16mm Projects

Gerv Wright's coal-fired Burgo


Reboilering ‘Burgodonum’ with a Riverdale coal fired boiler

Photo 1 shows ‘Burgo’ before rebuilding commenced. The loco is my first in 16mm and was built in 1999 from a Roundhouse Lady Anne chassis and boiler kit plus a scratch built body. The loco’s full name comes from a Roman fort which was located on the military road from Eboracum (York) to Olicana (Ilkley) in what is now Adel. In my imaginary history it is an important archaeological site giving some welcome traffic to my line. In reality the site is under a field just off the A660 near the Parkway Hotel.


Photo 2. The Riverdale boiler and a number of the parts which come with it – footplate, cab back (under the boiler), grate/ashpan, inlet and exhaust tees,  brackets to hold servos and batteries, electric fan for raising steam, smokebox crossbar and packets of nuts, noozles etc. Not shown are a number of other bits mainly to do with the electrics/remote control eg battery box, switch and charging socket etc. Riverdale don’t supply bits which you need from Roundhouse so I’ve needed to remove from the old boiler, the safety valve, pressure gauge, lubricator lid and cladding.


Photo 3. The loco was completely stripped down and this photo shows it on the first stage of rebuilding with frames back together, rewheeled and the motion back in place. At this stage there is still a frame stretcher missing.  I took the decision to do a quicky rebuild in order to get experience of the loco running. Once I am happy with it, a further strip down will take place so that I can carry out a thorough repaint. The Roundhouse exhaust from the cylinders originally went up the chimney. Riverdale suggest shortening the original pipes but as I had new pipe in stock it seemed easier to replace them – their length now matches the inlet.


Photo 4. Cylinders back on the frames and the inlet and exhaust tees in place. The one at the top of the picture is the exhaust with the pipe coming forward and going up through the frames where it will go into the smokebox – if you are confused it’s because the frames are upside down! The inlet points backwards where it will connect with the main steam pipe which runs underneath the boiler.


Photo 5. Riverdale footplate and Roundhouse smokebox base on frames. Cladding from old boiler now on the new one – I intend to put some thin insulation between the two when I do the final rebuild. The aluminium section at the front of the boiler is the smokebox which slips inside the Roundhouse outer. It has to be sealed so that the blower and exhaust can create a partial vacuum to draw the fire. The blower and main steam pipe can be seen coming out of the fitting at the top back of the boiler running down the side of the firebox and disappearing under the boiler (the main steam pipe runs via the lubricator).


Part 2

Photo 6. This shows the right hand side of the engine with the batteries in place held in a frame above the footplate. Underneath on the footplate itself are the charging socket and the on/off switch. You can also see the main steam pipe which from the lubricator has had string wound round to lag it.

 Photo 7. The left hand side with the remote control equipment largely complete. The receiver on the left is a redundant 40 meg set left over when I converted my Cheddar Goliath to the Timpdon system earlier this year. My first choice would have been to use this system on Burgo as I much prefer the smaller handsets to any other RC system. Unfortunately, however the Timpdon system won’t operate all three servos in the manner I need for this particular set up. Since the photo was taken the framing has been cut down slightly to enable the receiver to sit lower down to within the profile of the side tank. The reverser servo is sat next to the receiver and is virtually invisible behind the servo in front of it, if you follow the reverser arm linkage running in front of the receiver you can just see the horn and top of the servo. The servo in front opens the firehole door to control the fire when running and will also operate a Regner whistle which I have yet to obtain. The final servo is to the right and operates the regulator.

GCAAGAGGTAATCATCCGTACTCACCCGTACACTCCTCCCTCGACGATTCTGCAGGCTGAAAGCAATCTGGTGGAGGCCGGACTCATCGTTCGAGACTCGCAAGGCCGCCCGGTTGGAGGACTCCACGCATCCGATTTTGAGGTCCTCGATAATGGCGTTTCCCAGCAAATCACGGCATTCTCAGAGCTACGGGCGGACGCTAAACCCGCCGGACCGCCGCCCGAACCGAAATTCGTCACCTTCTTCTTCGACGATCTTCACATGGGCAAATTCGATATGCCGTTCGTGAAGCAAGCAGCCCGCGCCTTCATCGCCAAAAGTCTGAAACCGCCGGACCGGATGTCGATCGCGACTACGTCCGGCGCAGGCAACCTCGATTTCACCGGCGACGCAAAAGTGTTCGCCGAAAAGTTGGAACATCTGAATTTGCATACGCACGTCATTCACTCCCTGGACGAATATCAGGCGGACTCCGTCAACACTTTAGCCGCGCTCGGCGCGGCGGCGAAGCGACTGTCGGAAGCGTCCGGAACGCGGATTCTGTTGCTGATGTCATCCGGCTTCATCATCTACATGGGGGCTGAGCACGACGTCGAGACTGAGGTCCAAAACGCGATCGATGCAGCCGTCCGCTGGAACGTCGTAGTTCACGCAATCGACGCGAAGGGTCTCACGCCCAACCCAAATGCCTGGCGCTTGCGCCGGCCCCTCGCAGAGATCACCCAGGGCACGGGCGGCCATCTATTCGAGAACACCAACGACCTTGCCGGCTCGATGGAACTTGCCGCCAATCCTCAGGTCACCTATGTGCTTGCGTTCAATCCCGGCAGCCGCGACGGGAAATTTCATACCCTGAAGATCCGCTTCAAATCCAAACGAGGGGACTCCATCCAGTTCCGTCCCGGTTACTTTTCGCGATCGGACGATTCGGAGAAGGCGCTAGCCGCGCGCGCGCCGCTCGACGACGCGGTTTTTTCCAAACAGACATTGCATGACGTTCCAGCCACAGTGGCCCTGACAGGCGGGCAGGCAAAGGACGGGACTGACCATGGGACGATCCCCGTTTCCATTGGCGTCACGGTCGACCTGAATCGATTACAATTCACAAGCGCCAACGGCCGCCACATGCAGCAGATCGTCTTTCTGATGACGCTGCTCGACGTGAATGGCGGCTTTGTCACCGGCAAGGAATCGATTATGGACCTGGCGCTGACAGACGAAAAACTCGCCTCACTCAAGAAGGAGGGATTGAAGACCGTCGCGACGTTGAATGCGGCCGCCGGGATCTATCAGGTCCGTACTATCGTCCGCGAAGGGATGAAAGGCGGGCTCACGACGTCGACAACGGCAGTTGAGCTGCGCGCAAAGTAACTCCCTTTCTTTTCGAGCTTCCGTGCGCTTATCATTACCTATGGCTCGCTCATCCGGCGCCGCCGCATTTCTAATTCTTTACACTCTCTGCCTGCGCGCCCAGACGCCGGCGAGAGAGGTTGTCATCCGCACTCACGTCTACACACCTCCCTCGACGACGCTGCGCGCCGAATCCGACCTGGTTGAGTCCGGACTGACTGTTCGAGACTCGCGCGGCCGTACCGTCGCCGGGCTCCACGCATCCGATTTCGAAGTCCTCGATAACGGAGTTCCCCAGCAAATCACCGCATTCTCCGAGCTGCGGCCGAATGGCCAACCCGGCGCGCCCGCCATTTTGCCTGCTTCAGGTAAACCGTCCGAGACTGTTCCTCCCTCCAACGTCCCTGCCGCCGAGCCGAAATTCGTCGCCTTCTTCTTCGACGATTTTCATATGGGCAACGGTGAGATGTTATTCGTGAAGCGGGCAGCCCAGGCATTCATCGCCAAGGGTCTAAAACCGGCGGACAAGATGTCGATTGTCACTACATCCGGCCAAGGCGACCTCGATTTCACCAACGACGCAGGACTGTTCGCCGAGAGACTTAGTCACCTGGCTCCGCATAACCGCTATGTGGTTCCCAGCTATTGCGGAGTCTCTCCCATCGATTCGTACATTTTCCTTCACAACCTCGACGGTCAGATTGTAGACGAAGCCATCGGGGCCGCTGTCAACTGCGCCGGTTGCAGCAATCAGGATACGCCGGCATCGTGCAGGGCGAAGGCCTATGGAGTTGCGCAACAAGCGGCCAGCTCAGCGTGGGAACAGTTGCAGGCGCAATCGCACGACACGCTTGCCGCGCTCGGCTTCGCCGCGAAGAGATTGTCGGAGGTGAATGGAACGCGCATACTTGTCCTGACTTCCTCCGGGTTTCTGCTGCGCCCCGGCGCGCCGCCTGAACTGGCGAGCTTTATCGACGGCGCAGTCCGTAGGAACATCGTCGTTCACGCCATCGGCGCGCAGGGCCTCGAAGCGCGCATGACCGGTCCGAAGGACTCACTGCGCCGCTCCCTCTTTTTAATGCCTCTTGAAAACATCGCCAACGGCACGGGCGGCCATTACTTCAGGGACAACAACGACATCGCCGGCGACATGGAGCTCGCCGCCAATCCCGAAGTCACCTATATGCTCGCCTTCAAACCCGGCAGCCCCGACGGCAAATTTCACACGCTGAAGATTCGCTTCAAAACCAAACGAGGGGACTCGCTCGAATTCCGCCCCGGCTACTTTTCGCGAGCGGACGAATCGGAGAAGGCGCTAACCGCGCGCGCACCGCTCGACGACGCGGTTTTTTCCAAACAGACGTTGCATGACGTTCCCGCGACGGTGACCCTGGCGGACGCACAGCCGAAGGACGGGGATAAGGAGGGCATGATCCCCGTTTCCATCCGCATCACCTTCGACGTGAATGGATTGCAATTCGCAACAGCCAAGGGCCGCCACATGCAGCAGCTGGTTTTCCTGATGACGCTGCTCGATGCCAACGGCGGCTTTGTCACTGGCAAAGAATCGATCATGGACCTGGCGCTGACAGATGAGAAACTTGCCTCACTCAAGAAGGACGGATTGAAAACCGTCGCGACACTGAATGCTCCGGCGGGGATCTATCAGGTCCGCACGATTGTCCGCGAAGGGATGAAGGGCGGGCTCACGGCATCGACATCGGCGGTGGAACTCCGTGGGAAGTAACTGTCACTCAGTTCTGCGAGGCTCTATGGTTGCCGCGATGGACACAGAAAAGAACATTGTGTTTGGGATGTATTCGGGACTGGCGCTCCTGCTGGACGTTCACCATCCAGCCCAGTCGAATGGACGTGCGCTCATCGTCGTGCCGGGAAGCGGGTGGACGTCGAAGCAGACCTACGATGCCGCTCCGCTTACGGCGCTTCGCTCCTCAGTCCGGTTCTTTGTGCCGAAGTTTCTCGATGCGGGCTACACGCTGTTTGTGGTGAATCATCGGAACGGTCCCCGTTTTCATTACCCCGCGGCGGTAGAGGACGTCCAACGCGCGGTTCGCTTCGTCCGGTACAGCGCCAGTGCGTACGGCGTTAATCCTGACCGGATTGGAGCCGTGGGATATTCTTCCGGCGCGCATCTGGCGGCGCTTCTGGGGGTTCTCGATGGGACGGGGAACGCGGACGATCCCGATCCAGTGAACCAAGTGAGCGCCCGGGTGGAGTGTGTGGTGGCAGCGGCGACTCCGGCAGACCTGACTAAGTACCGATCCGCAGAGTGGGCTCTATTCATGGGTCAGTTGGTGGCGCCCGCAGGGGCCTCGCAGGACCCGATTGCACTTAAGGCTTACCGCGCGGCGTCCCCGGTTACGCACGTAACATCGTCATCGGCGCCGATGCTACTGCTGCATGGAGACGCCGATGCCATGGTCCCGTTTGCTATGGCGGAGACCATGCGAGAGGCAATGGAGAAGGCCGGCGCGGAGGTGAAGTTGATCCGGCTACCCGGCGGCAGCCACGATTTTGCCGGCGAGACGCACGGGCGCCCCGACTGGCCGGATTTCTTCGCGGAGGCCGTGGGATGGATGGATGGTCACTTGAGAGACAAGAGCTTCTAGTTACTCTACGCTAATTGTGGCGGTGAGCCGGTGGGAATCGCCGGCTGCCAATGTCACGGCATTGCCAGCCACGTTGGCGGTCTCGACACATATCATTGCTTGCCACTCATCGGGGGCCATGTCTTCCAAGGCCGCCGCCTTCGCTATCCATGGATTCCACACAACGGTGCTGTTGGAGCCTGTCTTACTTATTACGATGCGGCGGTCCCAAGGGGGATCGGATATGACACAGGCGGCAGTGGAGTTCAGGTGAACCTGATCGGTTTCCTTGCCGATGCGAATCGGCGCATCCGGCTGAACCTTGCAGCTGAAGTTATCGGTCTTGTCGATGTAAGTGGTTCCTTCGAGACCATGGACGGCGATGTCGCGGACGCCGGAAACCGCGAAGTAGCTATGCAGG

Photo 8. The regulator servo and linkage are plainly visible to the left. The linkage running to the firehole door can also be seen. The door is pulled fully open. When running it is pushed to and the remote control enables the door to be opened slightly which admits air and cools the fire to prevent blowing off. If more steam is required the door is fully shut causing the draught to come through the fire. Also visible to the right of the regulator is the blower valve. 

Photo 9. More or less the first fire. Numerous steamings over several days on the rolling road in my garage (door fully open!) then took place.

Various teething problems were overcome. The least amusing was a piece of charcoal I had broken up and used for lighting up which proved to be incapable of actually burning once the paraffin it was soaked in had burnt off! The engine’s first run outside was on Steve Smith’s Aireside line and there is a link on this website to Andy's video of it. After some problem getting the fire going the loco ran really well and once I had learnt to turn the blower off whilst running being economical with both water and coal,. My thanks to Steve, Andy for his support on the day and to Trevor for letting me borrow his already wet stock so mine could stay nice and dry!

Burgo steams at Aireside Railway


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